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A Juneteenth parade in Philadelphia in 2019. Photo: Bastiaan Slabbers/NurPhoto via Getty Images

The revitalization of the Black Lives Matter movement has brought greater attention to Juneteenth, a holiday commemorating the end of slavery.

History lesson: Nearly two and a half years after Abraham Lincoln signed the Emancipation Proclamation and months after the Civil War ended, thousands of slaves in Texas weren't aware they were free until Union Gen. Gordon Granger issued an order on June 19, 1865, in Galveston, Texas.

The state of play: Juneteenth is not recognized as a federal holiday, but 47 states and the District of Columbia formally commemorate the date, according to the Congressional Research Service.

  • Sens. Kamala Harris (D-Calif.), Cory Booker (D-N.J.), Tina Smith (D-Minn.) and Ed Markey (D-Mass.) announced Thursday they've introduced legislation to make Juneteenth a national holiday in the Senate.
  • Rep. Sheila Jackson Lee (D-Tex.) has introduced a resolution every year asking the House to recognize the historical significance of Juneteenth. This year, there are more than 200 co-sponsors.

What they're saying: “Juneteenth legislation is a call for freedom, but it also reinforces the history of African Americans. We’ve fought for this country. We’ve made great strides, but we’re still the victims of sharp disparities," Lee told Time magazine.

Worth noting: It took nearly 20 years for MLK Day to be recognized as a national holiday. Rep. John Conyers first introduced the bill in 1968, four days after Martin Luther King, Jr. was assassinated. President Ronald Reagan then signed the bill in 1986.

Yes, but: Since the death of George Floyd in Minneapolis on May 25, and the protests that erupted after, states are scrambling to follow Texas and declare the date a holiday.

  • There are renewed calls for North Dakota, South Dakota and Hawaii to formally recognize the holiday, the Wall Street Journal reports.
  • Virginia Gov. Ralph Northam announced he will support legislation making Juneteenth a paid holiday statewide and announced executive branch state employees will have the day off this year.
  • New York Gov. Andrew Cuomo signed an executive order on Wednesday recognizing Juneteenth as a paid holiday for state employees.
  • Philadelphia Mayor Jim Kenney also announced the city will be recognizing Juneteenth as an official holiday, ABC 6 reports.

Companies recognizing Juneteenth this year: Nike, Vox Media, Spotify, Lyft, Twitter, Square and the NFL all announced they will be observing Juneteenth as a company holiday, per CBS News.

  • Amazon CEO Jeff Bezos urged employees to cancel all meetings on Juneteenth and said the company will offer a "range of online learning opportunities" for employees throughout the day, CNBC reports.
  • Numerous Chicago businesses planned to give thousands of employees a paid day off on Juneteenth, including Fifth Third Bank, per the Chicago Tribune. Lyft and Grubhub, which both have offices in Chicago, announced their local employees also have a paid day off.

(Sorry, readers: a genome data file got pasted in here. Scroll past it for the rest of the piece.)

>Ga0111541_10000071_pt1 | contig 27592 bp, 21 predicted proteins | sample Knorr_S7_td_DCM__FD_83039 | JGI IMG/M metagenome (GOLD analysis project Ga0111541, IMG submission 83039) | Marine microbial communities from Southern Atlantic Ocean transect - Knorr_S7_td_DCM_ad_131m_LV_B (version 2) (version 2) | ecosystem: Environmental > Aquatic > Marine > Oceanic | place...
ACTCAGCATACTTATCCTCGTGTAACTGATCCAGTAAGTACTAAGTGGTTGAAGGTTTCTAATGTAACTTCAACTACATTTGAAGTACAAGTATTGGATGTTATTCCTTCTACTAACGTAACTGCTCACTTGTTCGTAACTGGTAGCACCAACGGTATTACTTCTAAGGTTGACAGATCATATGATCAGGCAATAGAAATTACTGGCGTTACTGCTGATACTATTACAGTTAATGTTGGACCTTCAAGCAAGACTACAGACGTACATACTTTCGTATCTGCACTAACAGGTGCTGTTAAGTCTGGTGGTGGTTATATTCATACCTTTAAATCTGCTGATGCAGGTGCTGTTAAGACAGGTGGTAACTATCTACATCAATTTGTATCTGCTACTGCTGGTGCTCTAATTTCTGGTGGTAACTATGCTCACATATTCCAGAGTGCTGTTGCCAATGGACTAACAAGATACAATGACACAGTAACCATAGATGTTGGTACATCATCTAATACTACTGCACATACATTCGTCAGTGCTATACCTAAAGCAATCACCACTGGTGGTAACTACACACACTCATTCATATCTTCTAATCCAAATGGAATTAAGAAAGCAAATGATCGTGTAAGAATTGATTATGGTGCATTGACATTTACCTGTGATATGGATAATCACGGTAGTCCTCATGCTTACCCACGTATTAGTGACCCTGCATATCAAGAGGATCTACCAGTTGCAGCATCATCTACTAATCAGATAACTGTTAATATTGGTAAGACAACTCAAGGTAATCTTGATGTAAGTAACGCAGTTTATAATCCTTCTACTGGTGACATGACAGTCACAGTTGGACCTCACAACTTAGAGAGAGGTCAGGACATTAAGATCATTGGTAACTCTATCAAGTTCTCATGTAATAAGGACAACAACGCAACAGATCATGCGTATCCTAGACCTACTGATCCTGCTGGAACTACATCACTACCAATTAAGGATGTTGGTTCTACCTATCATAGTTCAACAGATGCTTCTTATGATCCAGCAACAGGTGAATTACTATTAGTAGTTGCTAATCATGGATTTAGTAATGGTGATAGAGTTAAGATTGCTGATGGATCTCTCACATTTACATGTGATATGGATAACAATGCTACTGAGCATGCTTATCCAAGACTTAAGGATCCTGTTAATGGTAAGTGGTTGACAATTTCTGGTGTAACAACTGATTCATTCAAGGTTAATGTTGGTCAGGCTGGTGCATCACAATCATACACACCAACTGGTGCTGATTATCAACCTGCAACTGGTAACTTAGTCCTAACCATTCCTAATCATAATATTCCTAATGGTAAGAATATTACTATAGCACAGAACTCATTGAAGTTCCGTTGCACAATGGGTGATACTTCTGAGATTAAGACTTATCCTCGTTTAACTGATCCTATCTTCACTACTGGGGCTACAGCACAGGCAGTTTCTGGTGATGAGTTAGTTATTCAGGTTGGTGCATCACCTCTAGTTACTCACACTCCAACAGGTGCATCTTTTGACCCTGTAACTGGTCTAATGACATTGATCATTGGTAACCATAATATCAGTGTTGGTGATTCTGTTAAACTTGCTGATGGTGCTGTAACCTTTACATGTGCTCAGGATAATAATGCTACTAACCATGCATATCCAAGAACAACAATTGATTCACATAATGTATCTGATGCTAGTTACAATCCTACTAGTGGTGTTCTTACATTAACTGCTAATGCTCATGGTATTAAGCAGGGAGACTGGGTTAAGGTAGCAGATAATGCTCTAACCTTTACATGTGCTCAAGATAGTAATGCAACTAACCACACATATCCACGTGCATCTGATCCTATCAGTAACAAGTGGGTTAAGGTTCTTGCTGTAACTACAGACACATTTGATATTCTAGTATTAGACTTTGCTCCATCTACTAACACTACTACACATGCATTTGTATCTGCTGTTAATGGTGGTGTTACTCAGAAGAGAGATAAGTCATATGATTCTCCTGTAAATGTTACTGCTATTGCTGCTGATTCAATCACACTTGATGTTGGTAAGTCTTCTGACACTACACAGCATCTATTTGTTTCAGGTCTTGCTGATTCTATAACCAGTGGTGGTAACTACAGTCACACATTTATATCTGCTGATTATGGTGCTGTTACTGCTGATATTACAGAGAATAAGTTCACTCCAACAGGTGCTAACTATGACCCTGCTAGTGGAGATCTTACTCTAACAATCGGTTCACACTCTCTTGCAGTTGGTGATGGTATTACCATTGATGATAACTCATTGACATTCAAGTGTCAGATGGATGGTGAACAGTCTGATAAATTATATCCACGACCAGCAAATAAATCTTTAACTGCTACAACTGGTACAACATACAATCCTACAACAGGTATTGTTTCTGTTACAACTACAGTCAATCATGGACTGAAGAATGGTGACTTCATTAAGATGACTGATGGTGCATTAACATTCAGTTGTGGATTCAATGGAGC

• Minnesota-based companies Target Corp. and Best Buy have established Juneteenth as an official company holiday, giving employees the option to take the day off with full pay, per the Minneapolis Star Tribune.
  • U.S. Bank, the fifth-largest bank in America, will be closing early on Juneteenth, per Minneapolis Star Tribune.

What to watch: Event organizers are capitalizing on the Black Lives Matter momentum to plan protests across major cities in the country on Juneteenth, per the WSJ.

Go deeper

Dan Primack, author of Pro Rata
Sep 15, 2020 - Politics & Policy

List: The companies that plan to give employees time off to work Election Day polls

Photo: Logan Cyrus/AFP via Getty Images

On Friday in the Pro Rata newsletter, we noted that both Facebook and Old Navy were giving employees paid time off to work polls on Election Day, due to anticipated staffing shortfalls caused by the pandemic. Then we challenged you to do the same in an effort to help prevent long lines at best, or polling location closures at worst.

Driving the news: The response was tremendous. And deserving of recognition. So instead of a traditional Pro Rata column (sign up to get it in your inbox), below are the companies and firms that wrote back...

Janet Yellen is back

Photo illustration: Sarah Grillo/Axios. Photo: Hannelore Foerster/Getty Images

A face familiar to Wall Street is back as a central player that this time will need to steer the country out of a deep economic crisis.

Driving the news: President-elect Joe Biden is preparing to nominate former Fed chair Janet Yellen to be Treasury secretary.

Mike Allen, author of AM
30 mins ago - Politics & Policy

Charles Koch: "I screwed up"

In his first on-camera interview in four years, Charles Koch told "Axios on HBO" that he "screwed up by being partisan," rather than approaching his network's big-spending political action in a more nonpartisan way.

Why it matters: Koch — chairman and CEO of Koch Industries, which Forbes yesterday designated as America's largest private company — has been the left's favorite face of big-spending political action.

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